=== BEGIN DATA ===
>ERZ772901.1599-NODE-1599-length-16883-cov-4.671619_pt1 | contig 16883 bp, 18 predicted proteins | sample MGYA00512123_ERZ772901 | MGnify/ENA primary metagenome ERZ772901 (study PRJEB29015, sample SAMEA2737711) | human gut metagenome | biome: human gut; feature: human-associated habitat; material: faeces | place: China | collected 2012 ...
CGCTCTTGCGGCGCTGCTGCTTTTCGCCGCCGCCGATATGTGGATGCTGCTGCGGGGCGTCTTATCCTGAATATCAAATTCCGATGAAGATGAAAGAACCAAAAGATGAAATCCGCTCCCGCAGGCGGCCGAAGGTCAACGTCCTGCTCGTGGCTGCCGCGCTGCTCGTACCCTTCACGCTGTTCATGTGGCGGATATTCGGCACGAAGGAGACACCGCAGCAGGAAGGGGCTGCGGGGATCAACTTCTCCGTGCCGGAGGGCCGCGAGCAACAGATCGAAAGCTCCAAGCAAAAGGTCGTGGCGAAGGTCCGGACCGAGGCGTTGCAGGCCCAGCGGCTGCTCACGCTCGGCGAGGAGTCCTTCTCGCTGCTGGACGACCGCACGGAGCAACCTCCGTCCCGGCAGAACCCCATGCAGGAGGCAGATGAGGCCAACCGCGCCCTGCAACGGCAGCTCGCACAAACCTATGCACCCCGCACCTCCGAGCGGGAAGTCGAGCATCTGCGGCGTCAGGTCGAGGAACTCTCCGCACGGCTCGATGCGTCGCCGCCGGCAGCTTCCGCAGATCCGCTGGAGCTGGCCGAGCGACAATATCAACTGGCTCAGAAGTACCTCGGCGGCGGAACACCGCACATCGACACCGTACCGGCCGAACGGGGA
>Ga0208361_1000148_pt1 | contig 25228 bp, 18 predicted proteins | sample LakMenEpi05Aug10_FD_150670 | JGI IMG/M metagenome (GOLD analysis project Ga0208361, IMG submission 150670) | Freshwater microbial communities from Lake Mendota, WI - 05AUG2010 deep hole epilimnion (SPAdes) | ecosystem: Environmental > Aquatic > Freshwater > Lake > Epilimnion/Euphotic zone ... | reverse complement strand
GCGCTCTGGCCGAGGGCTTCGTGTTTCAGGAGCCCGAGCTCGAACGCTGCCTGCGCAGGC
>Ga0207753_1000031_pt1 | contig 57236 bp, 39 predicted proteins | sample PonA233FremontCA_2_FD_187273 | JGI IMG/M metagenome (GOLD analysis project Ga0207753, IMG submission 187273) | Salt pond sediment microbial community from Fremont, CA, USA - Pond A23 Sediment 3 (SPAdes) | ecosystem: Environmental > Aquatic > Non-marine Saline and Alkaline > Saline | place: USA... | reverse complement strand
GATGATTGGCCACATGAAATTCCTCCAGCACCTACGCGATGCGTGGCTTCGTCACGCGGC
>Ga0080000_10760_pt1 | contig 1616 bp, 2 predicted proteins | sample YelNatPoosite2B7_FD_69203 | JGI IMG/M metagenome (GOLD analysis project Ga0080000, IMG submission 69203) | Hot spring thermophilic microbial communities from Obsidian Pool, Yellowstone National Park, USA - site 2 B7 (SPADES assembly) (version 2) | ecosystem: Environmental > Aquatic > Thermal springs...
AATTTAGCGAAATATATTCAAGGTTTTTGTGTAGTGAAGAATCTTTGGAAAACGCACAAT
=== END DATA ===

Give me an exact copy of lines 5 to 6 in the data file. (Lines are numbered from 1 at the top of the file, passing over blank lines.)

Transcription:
>Ga0207753_1000031_pt1 | contig 57236 bp, 39 predicted proteins | sample PonA233FremontCA_2_FD_187273 | JGI IMG/M metagenome (GOLD analysis project Ga0207753, IMG submission 187273) | Salt pond sediment microbial community from Fremont, CA, USA - Pond A23 Sediment 3 (SPAdes) | ecosystem: Environmental > Aquatic > Non-marine Saline and Alkaline > Saline | place: USA... | reverse complement strand
GATGATTGGCCACATGAAATTCCTCCAGCACCTACGCGATGCGTGGCTTCGTCACGCGGC